Detroit’s outstanding debt is about 18 billion dollars. In order to balance the budget and help the city work efficiently, many cuts will be necessary, and they will be subject to federal bankruptcy court approval. The financial markets appear to be encouraged and investment activity in the area continues to build as investors see opportunity. There is emerging investment potential in Detroit and, in turn, increased demand for both commercial and residential property.
Mark Dotzour, Chief Economist and Director of Research, Texas A&M University explains, “The main thrust of foreign investment in the United States is in what is referred to as the ‘gateway cities.’ Foreign investment pushes prices higher because it adds a new set of bidders to the market. Like anyone else, they want to invest in places they know and are familiar with. Most have been to the gateway cities of New York City, San Francisco, Washington, D.C., and to a lesser extent Los Angeles. There is also foreign investment in Miami and Vancouver.”
Detroit investor Dan Gilbert, Chairman of Quicken Loans, has a portfolio of more than 3 million square feet of downtown Detroit commercial space, plus the Greektown Casino complex and numerous parking structures. Milliken explains that Gilbert’s Rock Ventures entity has renovated many of the buildings to create vibrant, exciting work environments that operate 24/7. Quicken Loans personnel have been moved into the Detroit properties from the suburbs, but third party tenants also increasingly populate the portfolio. This translates into a workplace with landscape furnishings, sleeping pods, bringing Fido to work and indulging in organic lunch at the on-site cafeterias. Tis appeals to young professionals who are now flocking to the Motor City.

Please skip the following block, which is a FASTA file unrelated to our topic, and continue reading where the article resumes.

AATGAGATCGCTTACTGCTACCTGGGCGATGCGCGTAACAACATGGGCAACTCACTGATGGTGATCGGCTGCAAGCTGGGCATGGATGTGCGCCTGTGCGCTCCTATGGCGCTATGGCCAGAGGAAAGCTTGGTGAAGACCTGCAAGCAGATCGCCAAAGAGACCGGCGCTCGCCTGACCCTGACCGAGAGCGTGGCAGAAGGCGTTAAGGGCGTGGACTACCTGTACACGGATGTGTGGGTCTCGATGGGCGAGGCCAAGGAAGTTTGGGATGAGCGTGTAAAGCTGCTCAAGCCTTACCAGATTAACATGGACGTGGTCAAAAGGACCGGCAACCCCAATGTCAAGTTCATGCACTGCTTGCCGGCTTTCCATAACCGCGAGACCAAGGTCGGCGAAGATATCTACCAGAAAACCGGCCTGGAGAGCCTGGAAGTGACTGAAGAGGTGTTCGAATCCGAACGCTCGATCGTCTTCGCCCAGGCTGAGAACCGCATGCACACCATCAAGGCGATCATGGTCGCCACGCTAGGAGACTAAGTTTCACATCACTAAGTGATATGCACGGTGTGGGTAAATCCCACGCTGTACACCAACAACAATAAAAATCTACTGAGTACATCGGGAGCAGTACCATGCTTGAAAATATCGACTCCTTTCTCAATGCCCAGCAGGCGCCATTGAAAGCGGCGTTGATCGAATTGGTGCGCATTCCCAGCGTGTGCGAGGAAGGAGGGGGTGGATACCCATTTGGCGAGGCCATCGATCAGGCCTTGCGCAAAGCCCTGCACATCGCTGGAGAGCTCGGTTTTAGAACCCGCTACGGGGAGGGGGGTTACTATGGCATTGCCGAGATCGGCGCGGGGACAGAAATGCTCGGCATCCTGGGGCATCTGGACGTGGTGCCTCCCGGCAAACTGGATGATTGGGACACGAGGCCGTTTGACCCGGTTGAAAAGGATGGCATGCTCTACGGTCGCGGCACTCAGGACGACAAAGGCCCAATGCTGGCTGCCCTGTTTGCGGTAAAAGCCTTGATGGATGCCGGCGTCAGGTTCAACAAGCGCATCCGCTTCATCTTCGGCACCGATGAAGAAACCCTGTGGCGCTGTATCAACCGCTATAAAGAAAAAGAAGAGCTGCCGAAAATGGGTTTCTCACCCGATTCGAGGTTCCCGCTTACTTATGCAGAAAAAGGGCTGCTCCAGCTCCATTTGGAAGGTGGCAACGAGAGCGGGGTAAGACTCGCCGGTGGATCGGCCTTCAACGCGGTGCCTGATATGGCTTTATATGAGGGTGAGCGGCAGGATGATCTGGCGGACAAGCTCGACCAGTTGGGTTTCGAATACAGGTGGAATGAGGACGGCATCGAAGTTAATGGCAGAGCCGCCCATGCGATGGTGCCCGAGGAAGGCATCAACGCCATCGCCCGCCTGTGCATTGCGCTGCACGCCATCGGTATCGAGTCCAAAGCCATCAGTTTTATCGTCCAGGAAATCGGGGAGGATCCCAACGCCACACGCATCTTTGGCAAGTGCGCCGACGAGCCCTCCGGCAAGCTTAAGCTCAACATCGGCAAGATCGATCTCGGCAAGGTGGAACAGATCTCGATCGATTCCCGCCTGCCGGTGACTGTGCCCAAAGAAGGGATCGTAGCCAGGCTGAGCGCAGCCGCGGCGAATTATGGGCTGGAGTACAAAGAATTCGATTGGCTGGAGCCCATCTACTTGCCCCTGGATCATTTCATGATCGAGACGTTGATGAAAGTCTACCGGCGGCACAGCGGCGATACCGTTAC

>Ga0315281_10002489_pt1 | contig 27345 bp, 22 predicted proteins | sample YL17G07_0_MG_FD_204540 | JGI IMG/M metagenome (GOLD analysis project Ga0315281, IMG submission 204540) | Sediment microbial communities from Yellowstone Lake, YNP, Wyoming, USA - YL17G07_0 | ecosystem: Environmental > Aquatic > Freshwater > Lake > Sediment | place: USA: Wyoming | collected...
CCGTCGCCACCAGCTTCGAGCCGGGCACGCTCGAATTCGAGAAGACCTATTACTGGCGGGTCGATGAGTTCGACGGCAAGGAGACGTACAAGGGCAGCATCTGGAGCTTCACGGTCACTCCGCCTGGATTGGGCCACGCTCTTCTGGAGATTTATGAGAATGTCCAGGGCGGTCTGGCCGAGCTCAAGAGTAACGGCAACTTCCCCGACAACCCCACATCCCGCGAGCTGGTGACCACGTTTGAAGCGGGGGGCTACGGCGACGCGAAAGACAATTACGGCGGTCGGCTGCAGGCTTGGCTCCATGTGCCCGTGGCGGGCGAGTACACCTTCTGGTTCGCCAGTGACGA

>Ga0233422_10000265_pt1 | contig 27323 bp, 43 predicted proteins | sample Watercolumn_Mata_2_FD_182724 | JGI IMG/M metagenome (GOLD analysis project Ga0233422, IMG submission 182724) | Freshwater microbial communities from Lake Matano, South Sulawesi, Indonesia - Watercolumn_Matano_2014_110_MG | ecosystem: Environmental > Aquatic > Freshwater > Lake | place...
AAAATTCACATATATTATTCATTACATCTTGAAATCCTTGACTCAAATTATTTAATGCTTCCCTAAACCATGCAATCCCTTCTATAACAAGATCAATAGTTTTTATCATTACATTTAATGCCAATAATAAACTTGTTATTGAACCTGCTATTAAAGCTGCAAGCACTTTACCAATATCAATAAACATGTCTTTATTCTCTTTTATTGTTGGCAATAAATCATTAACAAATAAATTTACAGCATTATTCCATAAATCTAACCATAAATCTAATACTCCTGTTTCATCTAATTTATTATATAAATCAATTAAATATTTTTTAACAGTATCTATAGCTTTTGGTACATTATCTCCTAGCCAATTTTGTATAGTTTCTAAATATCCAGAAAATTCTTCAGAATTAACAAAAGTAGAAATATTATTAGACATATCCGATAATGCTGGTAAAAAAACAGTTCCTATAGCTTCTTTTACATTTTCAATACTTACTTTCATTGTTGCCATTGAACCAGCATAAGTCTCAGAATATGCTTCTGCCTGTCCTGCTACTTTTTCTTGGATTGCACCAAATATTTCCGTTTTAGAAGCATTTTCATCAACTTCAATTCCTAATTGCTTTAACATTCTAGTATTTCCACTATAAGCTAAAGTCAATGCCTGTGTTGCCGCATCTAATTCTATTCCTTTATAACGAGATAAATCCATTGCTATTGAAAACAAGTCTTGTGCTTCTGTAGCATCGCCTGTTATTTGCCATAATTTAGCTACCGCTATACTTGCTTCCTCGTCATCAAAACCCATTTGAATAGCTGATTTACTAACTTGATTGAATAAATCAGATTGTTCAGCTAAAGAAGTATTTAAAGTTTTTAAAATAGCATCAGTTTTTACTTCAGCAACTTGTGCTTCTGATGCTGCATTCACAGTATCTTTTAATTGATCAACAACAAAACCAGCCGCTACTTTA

“Rental rates are now rising for apartments in Detroit between 12-15% in some cases. Of course, as this is positive for market growth, the downside is service personnel, many in blue-collar positions are sometimes unable to renew their leases because they have been priced out of the market and displaced,” explains Milliken.
Detroit is comprised of 138 square miles and is a mosaic of neighborhoods, some of them with enormous challenges. But there are notable bright spots in the City, especially in the Downtown and Midtown neighborhoods. Corktown is another example. Tese are focal points for young, professionals looking for urban lifestyles. One young woman Milliken knows relocated from Boston to join a Detroit advertising agency, and found the Midtown community she moved to exhilarating and full of life. The tremendous growth and opportunity is clearly contagious and advantageous in the end for all, when business starts to grow at a rapid rate.
Some Interesting Global Statistics about Detroit and Its Vibrant Cultural Global Population
- More than 100 Chinese-owned companies in south Michigan
- Germany has invested in Michigan for decades
- Dearborn, MI (part of metro-Detroit area) boasts the highest Arabic population in the United States, notably Lebanese
- Detroit hosts the largest Bangladeshi population in the United States
- There is a huge Spanish speaking population with a 7% Latino population
- The Canadian border crossing between MI and Windsor, ON is the busiest in North America
- Michigan exported 23.4 billion dollars to Canada in 2013 and Canada imported 44.8 billion dollars, most of which were automotive related products